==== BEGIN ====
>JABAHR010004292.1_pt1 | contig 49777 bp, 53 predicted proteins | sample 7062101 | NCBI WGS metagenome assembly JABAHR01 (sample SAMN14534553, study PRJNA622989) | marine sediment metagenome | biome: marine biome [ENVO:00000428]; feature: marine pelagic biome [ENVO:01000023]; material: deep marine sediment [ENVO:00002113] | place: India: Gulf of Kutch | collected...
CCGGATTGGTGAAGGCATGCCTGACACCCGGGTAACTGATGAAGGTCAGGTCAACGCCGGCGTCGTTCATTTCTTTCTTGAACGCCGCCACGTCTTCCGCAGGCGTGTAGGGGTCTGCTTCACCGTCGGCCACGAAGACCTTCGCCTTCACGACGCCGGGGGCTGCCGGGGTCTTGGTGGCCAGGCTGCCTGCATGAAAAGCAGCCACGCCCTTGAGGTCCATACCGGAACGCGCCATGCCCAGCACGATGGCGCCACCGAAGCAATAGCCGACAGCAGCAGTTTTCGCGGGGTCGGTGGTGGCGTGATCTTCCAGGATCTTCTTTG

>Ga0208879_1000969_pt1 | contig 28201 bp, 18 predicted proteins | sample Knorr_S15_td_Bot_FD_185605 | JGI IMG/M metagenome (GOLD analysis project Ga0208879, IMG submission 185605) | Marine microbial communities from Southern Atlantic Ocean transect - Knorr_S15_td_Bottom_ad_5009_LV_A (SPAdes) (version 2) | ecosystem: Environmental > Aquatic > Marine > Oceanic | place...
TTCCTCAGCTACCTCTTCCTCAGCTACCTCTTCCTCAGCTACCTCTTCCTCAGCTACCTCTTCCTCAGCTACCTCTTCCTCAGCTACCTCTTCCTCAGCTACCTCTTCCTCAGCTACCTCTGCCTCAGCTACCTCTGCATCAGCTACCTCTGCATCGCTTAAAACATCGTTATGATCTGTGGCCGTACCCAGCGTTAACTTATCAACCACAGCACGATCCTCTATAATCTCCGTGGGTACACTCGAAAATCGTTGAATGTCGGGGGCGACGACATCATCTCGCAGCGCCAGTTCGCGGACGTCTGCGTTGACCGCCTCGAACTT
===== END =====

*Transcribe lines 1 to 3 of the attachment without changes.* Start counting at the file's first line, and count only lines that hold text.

>JABAHR010004292.1_pt1 | contig 49777 bp, 53 predicted proteins | sample 7062101 | NCBI WGS metagenome assembly JABAHR01 (sample SAMN14534553, study PRJNA622989) | marine sediment metagenome | biome: marine biome [ENVO:00000428]; feature: marine pelagic biome [ENVO:01000023]; material: deep marine sediment [ENVO:00002113] | place: India: Gulf of Kutch | collected...
CCGGATTGGTGAAGGCATGCCTGACACCCGGGTAACTGATGAAGGTCAGGTCAACGCCGGCGTCGTTCATTTCTTTCTTGAACGCCGCCACGTCTTCCGCAGGCGTGTAGGGGTCTGCTTCACCGTCGGCCACGAAGACCTTCGCCTTCACGACGCCGGGGGCTGCCGGGGTCTTGGTGGCCAGGCTGCCTGCATGAAAAGCAGCCACGCCCTTGAGGTCCATACCGGAACGCGCCATGCCCAGCACGATGGCGCCACCGAAGCAATAGCCGACAGCAGCAGTTTTCGCGGGGTCGGTGGTGGCGTGATCTTCCAGGATCTTCTTTG

>Ga0208879_1000969_pt1 | contig 28201 bp, 18 predicted proteins | sample Knorr_S15_td_Bot_FD_185605 | JGI IMG/M metagenome (GOLD analysis project Ga0208879, IMG submission 185605) | Marine microbial communities from Southern Atlantic Ocean transect - Knorr_S15_td_Bottom_ad_5009_LV_A (SPAdes) (version 2) | ecosystem: Environmental > Aquatic > Marine > Oceanic | place...